Why “recreational alcohol”? Simply because the Bible recognises other uses for alcohol or narcotics.
It had medicinal uses (1 Timothy 5:23). It is described as an antiseptic (Luke 10:34). It was used not only to disinfect wounds, but to sterilise water. It was used as an opiate for the terminally ill (Prov 31:6). The matter under dispute is whether alcohol or drugs should be used merely for pleasure, as recreational drinks or substances.
The Bible has a great deal to say about alcohol, the most common and most abused drug. Some Christians tend to either regard drinking as normal, and are surprised that some Christians do not drink at all; others they abstain completely and are shocked that there are Christians who drink.
- Christians are not to be drunk with wine (Eph. 5:18).
- Drunkenness is a sin (Deut 21:20-21; Amos 6:1; 1 Cor 6:9-10; Gal 5:19-20).
- At least three groups in Israel were forbidden from, or advised against drinking alcohol:priests (Lev 10:9-10), kings (Prov 31:4-5), Nazarites (Nu 6:2-3).
- The Bible also warns of the many dangers of drinking alcohol (Prov 20:1; Isaiah 5:11; Hab 2:15-16). Perhaps the most vivid biblical description of inebriation is found in Proverbs 23:29-35. The writer depicts the drunk as experiencing woe, sorrow, wounds and bloodshot eyes. Drunken people “behold strange women” and “utter perverse things.” Although the experience is like being sick or physically beaten, alcohol has such a hold on the drunkard that he seeks to indulge again as soon as he wakes from his stupor. A wise person will avoid wine because at the end it “bites like a serpent and stings like an adder.” Solomon advises his readers not to spend time among poverty-stricken, raggedy “winebibbers.” Perhaps the most well known warning about alcohol abuse asserts that “wine is a mocker, strong drink is raging: and whosoever is deceived thereby is not wise.” (Prov 20:1). The Bible conclusively condemns the abuse of alcohol.
What about the word “wine” in the Bible?
The word “wine” occurs about 230 times in the Bible. The word can refer to fermented wine or to fresh grape juice containing little or no alcohol. The alcoholic content must be determined by the context in which one finds the word. The fact that wine is often used in a context of getting drunk (or making merry) indicates that in general the word “wine” refers to an alcoholic beverage. Even “new” or “sweet” wine had the power to cause intoxication (Hos 4:11; Acts 2:13).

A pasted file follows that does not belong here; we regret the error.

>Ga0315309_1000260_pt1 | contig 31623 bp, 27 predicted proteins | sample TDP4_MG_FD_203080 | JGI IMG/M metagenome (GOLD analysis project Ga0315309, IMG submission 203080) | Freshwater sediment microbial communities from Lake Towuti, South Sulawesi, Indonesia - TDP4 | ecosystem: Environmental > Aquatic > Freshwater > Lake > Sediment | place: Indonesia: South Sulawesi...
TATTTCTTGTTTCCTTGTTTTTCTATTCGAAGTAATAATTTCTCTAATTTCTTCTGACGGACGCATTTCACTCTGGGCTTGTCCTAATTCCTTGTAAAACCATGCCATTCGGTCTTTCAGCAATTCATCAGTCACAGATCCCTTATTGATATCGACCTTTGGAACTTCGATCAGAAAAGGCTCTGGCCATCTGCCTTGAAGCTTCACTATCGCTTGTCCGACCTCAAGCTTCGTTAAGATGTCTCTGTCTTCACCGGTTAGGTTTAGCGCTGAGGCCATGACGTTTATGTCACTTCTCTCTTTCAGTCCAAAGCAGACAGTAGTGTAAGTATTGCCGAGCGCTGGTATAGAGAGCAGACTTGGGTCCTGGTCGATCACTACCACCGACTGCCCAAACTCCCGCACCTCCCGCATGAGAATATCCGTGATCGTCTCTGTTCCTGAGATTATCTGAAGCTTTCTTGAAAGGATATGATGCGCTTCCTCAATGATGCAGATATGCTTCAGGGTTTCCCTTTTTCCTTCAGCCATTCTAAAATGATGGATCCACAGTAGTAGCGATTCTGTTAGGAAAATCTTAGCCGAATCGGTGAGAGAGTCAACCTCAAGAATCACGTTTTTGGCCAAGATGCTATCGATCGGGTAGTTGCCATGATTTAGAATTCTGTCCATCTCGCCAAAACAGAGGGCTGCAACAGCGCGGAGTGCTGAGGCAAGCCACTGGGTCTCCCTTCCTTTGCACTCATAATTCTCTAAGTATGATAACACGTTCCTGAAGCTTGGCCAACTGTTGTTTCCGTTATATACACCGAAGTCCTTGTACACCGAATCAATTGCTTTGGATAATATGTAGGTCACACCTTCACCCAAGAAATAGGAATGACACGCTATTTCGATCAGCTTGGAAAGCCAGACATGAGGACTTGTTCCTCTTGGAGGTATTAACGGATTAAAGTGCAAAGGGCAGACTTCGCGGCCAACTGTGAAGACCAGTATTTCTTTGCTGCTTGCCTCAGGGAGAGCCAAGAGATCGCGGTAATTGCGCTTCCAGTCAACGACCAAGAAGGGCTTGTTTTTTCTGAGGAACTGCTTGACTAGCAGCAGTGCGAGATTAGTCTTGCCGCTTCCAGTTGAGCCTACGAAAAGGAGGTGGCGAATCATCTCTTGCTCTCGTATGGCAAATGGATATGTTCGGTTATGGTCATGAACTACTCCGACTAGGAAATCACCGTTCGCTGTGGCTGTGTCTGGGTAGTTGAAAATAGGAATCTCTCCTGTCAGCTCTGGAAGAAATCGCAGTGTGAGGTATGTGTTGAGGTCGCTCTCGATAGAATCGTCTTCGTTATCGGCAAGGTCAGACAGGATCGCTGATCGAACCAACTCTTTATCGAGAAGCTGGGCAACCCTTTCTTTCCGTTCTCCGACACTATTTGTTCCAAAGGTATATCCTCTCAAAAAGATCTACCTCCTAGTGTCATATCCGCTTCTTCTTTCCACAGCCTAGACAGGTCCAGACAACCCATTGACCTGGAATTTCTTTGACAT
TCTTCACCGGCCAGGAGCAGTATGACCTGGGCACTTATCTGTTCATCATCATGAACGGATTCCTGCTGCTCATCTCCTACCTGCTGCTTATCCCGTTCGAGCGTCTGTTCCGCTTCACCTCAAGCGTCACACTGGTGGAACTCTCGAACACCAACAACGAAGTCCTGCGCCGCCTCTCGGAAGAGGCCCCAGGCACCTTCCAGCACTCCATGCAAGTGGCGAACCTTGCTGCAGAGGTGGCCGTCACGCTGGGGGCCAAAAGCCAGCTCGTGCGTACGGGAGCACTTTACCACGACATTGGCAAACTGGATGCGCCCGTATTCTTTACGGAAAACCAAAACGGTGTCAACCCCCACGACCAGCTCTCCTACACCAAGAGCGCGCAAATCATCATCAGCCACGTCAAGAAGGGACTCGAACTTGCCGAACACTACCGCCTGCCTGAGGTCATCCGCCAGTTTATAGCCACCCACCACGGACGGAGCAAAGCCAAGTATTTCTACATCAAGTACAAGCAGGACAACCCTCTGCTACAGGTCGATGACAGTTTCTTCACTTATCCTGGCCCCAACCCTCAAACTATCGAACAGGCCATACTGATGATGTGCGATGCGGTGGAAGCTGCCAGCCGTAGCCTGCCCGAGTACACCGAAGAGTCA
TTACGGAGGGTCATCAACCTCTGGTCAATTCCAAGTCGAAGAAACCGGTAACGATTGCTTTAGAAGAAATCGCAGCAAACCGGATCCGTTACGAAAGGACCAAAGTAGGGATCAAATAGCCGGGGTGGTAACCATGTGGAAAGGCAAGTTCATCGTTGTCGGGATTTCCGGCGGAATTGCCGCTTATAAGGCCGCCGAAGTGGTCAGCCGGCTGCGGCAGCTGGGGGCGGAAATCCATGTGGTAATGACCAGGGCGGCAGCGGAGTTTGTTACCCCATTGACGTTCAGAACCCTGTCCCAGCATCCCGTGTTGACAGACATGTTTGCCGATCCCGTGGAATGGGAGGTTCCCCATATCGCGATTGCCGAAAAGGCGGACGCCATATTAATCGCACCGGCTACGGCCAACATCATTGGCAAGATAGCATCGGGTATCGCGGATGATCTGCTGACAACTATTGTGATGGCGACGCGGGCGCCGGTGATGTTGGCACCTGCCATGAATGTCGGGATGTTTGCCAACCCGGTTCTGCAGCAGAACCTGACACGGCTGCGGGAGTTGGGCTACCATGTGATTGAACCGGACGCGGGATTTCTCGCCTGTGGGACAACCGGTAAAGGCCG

Was Bible wine fermented?
Since the process of distillation was not discovered until the ninth century AD, any alcoholic beverage mentioned in Scripture would be so by natural fermentation. Ancient people were able to prevent fermentation through various processes, but most people did not bother. Freshly squeezed grape juice (called must or mustum) was often available and was a popular drink in Bible times. But generally speaking, wine was fermented.
In Bible times wine was usually served mixed with water. Common mixture of wine with water was in ratios of 20:1 down to 3:1, which reduced the alcohol to less than 2%. There are references to this mixing of water with wine in several historical sources (2 Maccabees 15:39, Homer 20:1, Pliny 8:1, Clement (Instructor 2.2), Cyprian Epist 62.2.11). While the goal in the ancient world was to reduce the alcoholic content of beverages, the modern world has sought ways to increase it. Standard table wines have as much as 14% alcohol due to the addition of extra yeast and the control of the heat generated by the fermentation process.
They mixed wine with water because pure wine was almost like syrup after being stored and fermented for very long. Also, water was scarce and often impure. One easy way to purify water was to mix it with wine because the alcohol in the wine killed the germs in the water. It was considered barbaric to drink wine unmixed with water. It often took a great deal of drinking to get drunk because the alcohol content of wine was so low (around 22 glasses would have been needed).
Alcohol is the result of sugar decomposing (i.e., fermenting). Refrigeration was not available in biblical times, making the preservation of fresh juice a difficult project. Jesus himself was accused of being a “glutton and a drunkard,” literally “one given to wine” (Luke 7:34). It’s clear that the Corinthians were using fermented wine when they celebrated (inappropriately) the Lord’s Supper because they were getting drunk (1 Cor 11:21). Thus, biblical wine, for the most part, was fermented and was capable of causing intoxication.
– David De Bruyn, Professor of Church History, Shepherds’ Seminary Africa